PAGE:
Trump’s actions should not be ignored because they could have a big impact on investors’ bottom lines. One particular metric of note in this regard is the benchmark interest rate, which is set by the U.S. Federal Reserve. The current benchmark rate near historic lows, sitting at 0.75%.
The Fed periodically reviews the economy and many other aspects to determine if an interest rate hike is appropriate. When there is an increase, it’s the Fed telling the world that it has confidence in the economy and believes it will see growth going forward. December 2015 saw the first rate hike in nine years, followed by another exactly one year later.
With interest rates increasing and the plan that Trump has in place for the economy, the U.S. economy could be seeing growth the likes of which it hasn’t seen in years.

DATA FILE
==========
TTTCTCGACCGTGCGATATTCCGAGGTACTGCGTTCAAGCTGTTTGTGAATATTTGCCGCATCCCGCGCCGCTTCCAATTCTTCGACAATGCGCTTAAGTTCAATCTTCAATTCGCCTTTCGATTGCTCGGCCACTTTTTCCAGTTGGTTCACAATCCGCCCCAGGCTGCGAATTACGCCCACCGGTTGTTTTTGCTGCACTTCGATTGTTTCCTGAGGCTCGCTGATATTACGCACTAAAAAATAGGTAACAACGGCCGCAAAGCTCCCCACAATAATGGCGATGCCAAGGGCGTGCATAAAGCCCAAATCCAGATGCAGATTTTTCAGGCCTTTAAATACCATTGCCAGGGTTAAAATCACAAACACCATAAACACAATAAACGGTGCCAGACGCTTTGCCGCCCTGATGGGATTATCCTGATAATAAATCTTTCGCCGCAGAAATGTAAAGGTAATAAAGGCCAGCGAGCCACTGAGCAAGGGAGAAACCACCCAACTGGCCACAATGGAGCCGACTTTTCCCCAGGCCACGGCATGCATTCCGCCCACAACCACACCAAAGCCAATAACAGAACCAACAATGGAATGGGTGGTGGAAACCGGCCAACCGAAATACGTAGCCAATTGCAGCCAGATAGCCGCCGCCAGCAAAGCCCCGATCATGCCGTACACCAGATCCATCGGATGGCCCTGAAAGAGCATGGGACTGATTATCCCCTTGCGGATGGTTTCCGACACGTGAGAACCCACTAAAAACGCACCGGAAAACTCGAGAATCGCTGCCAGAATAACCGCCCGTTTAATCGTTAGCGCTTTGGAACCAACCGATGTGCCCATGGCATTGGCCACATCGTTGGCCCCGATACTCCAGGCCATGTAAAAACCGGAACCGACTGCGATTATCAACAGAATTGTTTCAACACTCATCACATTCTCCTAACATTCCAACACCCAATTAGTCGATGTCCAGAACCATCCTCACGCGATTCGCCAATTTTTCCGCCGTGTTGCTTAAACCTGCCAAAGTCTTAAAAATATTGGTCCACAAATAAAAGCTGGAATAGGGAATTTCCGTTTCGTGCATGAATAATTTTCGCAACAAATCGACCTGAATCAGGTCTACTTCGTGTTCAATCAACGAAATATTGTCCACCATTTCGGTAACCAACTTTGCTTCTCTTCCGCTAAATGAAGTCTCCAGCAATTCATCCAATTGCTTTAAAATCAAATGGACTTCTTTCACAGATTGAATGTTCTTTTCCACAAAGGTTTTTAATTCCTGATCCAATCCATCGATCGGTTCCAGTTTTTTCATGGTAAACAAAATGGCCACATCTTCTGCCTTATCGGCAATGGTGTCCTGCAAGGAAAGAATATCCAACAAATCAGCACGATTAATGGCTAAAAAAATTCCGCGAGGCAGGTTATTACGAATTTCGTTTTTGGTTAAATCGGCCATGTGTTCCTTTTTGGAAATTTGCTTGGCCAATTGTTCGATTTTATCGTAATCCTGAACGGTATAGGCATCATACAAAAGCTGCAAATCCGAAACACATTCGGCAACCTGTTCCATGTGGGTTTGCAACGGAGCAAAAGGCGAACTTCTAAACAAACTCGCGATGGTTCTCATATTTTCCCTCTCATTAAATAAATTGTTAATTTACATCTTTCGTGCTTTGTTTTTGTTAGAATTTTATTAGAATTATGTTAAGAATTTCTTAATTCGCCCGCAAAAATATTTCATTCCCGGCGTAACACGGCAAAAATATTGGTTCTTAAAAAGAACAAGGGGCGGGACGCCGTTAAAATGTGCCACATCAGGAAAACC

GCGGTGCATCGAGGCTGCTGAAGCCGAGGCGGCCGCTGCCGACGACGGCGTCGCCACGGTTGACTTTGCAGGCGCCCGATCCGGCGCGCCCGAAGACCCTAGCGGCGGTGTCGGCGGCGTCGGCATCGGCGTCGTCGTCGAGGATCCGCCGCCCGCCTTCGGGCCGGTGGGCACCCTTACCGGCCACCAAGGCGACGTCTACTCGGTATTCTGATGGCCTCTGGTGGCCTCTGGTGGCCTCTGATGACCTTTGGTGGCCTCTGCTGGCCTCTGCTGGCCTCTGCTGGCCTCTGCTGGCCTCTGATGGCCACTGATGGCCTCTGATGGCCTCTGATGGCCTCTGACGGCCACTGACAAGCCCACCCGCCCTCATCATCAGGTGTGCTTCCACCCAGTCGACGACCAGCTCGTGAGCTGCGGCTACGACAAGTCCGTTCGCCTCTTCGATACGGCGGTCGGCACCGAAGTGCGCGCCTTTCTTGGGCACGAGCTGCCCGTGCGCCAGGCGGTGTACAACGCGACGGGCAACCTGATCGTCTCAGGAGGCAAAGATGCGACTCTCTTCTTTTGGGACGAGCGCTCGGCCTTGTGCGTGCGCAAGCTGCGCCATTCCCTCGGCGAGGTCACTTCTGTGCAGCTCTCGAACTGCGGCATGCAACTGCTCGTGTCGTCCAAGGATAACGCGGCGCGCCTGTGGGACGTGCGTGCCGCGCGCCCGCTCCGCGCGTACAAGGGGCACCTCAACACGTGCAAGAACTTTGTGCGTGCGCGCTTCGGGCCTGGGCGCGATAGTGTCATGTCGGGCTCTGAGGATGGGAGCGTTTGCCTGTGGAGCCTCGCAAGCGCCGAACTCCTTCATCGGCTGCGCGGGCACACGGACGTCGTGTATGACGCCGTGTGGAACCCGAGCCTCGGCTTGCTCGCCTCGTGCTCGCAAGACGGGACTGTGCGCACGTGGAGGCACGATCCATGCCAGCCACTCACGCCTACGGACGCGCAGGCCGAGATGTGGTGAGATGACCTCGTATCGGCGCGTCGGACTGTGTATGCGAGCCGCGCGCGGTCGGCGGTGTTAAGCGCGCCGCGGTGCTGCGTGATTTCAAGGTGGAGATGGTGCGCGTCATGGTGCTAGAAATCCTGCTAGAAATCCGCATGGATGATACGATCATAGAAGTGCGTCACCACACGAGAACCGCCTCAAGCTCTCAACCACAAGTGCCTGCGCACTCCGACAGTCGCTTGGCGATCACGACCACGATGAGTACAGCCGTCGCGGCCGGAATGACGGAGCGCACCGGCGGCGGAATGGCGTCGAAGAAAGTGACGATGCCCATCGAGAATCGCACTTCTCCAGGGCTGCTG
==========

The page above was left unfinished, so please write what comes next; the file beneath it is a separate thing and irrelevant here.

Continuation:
For investors, a bustling economy should be great news. However, this may not be the case, depending on the asset class of an investment opportunity. Now the question returns back to if an investment should be considered in either the real estate or stock market.
Real estate is a great asset class that protects investors from inflation. However, if the economy is growing and interest rates increase, it could be very harmful for a real estate investor. This is because real estate is an asset class that is very sensitive to increases in interest rates.
Real estate is an expensive asset to own and debt is a very common method that is used to make an investment. Due to using debt and interest rates rising, the cost of having the debt ends up being a bigger burden. Therefore, the return that is generated ends up being lower than intended over the long term.